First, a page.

Better known for brewing, business and Bayern Munich – the Bavarian capital proved, to me at least, an unexpectedly exciting cultural destination. Travelling with Modern Art Oxford supporters over a long weekend, the research trip was a revealing immersion into the city’s extraordinary collections and exhibitions, both public and private.
Perhaps most striking from an architectural perspective is the Lenbachhaus, where Foster + Partners has spectacularly juxtaposed the historic Tuscan-style villa with a golden and glinting wing. Inside, an unsurpassed collection of Blue Rider abstract expressionism from Kandinsky, Klee, Macke and Marc is just the tip of the iceberg of the Lenbachhaus’ vast and compelling treasury of world-class art where our group was lucky to receive a private tour from Lenbachhaus director, Dr Matthias Mühling.
Not far from the Lenbachhaus, at the contemporary art museum Haus Der Kunst, I was drawn to a powerful global photography exhibit incorporating Karl Blossfeldt’s exquisitely detailed prints of seedheads in sculptural formations, as well as Bernd and Hilla Becher’s depictions of abandoned industrial infrastructure and Luo Yongjin’s visions of a rapidly urbanising China.
Next to the Pinakothek der Moderne (four museums in one, spanning art, design, architecture, prints and drawings) sits Sauerbruch Hutton’s colourful ceramic façade of the Museum Brandhorst. Enclosing a once-private collection of more than 700 artworks, it is crowned, in my opinion, by Cy Twombly’s Untitled [Roses] series, a monumental series of six paintings completed towards the end of his life in 2008. I have a particular interest in this subject, so was drawn to the beauty and accessibility of the show. The impressive Brandhorst endowment allows the collection to grow annually – continually expanding an extraordinary legacy for the benefit of the public.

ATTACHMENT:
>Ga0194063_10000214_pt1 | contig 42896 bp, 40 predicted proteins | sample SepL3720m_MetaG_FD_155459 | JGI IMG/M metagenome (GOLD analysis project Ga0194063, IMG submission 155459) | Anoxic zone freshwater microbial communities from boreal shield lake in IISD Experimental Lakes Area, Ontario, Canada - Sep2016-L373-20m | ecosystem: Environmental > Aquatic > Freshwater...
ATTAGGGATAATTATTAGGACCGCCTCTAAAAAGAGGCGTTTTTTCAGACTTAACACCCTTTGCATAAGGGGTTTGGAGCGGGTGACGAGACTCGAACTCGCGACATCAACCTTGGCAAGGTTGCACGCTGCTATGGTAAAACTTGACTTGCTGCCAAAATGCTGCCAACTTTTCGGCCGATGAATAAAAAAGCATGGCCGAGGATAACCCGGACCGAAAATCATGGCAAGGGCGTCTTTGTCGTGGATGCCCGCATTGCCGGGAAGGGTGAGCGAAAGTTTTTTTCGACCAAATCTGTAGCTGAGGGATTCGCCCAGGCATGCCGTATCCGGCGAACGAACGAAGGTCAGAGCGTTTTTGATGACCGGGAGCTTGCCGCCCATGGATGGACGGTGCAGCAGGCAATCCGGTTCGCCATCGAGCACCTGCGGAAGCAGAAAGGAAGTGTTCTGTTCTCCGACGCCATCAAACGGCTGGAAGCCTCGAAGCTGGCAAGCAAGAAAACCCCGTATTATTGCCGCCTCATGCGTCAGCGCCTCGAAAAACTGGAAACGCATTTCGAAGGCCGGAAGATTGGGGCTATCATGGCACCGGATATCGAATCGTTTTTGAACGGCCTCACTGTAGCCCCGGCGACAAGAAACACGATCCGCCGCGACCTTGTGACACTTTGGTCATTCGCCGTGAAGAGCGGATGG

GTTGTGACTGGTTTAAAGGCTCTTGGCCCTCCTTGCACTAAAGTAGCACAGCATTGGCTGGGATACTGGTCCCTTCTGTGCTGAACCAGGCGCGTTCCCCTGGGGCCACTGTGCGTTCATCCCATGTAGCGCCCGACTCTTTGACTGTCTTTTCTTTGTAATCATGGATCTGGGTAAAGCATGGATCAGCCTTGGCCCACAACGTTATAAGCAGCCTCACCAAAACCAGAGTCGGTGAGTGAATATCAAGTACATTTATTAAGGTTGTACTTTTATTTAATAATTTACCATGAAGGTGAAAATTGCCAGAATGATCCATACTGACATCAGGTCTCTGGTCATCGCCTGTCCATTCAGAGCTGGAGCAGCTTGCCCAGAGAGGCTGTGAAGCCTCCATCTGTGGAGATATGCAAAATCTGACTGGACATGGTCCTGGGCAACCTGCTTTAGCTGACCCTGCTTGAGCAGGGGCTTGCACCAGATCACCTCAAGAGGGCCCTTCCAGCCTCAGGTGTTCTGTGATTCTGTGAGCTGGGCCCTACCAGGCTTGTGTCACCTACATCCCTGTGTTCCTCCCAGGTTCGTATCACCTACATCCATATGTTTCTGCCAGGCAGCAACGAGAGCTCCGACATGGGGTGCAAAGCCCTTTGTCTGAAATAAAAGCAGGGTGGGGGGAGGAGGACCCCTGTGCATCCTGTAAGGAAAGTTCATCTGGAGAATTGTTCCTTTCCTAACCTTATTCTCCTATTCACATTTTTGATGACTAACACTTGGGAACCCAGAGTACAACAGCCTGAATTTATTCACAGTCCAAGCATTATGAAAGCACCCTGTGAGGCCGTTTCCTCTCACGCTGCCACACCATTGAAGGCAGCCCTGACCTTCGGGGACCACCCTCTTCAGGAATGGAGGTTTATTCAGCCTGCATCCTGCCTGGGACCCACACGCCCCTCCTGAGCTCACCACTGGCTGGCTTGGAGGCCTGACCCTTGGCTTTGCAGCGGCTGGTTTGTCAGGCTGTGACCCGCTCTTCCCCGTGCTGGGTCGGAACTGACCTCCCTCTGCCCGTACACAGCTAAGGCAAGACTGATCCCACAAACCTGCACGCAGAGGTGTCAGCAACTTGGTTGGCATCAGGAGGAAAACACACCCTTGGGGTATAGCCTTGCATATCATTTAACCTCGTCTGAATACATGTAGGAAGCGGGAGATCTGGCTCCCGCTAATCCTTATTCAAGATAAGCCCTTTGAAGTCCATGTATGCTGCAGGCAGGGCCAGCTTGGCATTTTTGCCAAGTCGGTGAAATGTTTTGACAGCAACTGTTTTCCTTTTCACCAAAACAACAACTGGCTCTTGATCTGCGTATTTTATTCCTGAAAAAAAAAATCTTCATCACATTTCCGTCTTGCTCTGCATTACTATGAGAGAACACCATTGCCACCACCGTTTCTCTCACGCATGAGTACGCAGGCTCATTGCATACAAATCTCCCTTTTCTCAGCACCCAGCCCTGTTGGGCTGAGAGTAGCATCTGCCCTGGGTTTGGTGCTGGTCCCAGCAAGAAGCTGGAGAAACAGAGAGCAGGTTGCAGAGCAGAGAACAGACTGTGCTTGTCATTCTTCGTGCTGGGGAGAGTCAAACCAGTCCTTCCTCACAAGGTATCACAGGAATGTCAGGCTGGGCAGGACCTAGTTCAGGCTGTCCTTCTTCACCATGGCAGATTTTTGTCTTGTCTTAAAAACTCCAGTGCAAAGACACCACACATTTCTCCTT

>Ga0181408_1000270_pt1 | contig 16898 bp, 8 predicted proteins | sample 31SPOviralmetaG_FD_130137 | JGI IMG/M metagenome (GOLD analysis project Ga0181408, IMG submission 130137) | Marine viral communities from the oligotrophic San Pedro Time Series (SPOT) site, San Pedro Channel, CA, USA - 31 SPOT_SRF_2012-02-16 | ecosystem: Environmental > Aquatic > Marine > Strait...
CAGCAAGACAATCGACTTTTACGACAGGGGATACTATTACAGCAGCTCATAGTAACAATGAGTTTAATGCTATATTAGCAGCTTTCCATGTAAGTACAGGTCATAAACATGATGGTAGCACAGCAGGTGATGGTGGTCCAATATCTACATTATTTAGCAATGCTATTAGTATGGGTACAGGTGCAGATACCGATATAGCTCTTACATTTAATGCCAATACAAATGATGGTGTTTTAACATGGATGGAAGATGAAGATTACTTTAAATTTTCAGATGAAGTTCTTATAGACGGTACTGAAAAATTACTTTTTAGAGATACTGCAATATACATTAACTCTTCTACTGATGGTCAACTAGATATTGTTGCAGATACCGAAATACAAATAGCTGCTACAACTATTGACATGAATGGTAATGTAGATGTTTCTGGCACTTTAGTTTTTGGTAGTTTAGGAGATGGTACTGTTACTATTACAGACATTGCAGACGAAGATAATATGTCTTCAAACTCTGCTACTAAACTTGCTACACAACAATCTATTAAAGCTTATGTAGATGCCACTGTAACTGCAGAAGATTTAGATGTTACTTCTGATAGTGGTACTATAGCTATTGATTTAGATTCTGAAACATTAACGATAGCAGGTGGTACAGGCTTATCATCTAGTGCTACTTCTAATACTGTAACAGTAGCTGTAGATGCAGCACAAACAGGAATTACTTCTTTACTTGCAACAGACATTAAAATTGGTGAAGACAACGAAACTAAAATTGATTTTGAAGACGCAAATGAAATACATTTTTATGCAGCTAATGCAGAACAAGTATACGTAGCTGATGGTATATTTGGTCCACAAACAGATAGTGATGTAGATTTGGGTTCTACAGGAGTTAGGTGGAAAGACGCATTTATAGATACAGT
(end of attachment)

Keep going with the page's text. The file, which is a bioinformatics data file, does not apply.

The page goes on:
As well as public galleries, we visited several personal collections in private homes. This was, of course, a huge privilege – not only as a window into diverse approaches to collecting art and design but also as an exploration of how artworks and architecture can chime together, adding to the sum of their parts. Curating and exhibiting important pieces in a home is an art in itself, and one I spend a great deal of time considering on behalf of our clients. Making space for art is frequently part of our brief, and I always hugely enjoy working with our clients’ collections or seeking out new works on their behalf.
Emerging from behind closed doors, we then travelled an hour beyond Munich to the beautiful landscape of Polling in Upper Bavaria. Here, we visited the extraordinary Stoa 169 – an eclectic array of over 100 columns, each designed by a different international artist. Founded by artist Bernd Zimmer, this truly inspirational and democratic project channels notions of pilgrimage, refuge and making space for meditation. I found it very moving.
Our purpose in Munich was not only to explore the region’s art collections and cultural spaces but to build relationships with curators, collectors and galleries. Supporters enjoy many opportunities to engage with the gallery’s artistic programme over the course of the year, including previews, exclusive access to international art fairs, artist studios and private collections as well as unforgettable art tours such as this one.
The community of friends and supporters affiliated to Modern Art Oxford is really vibrant and exciting. Trips like this one to Munich, allow us to meet people on a very personal level as well as dipping into the city’s extraordinary historic architecture and the outdoor lifestyle of the city. As a final stopping point, the one museum I’ve not mentioned is the Alte Pinakothek, such an important world collection and well worth adding to any Munich itinerary.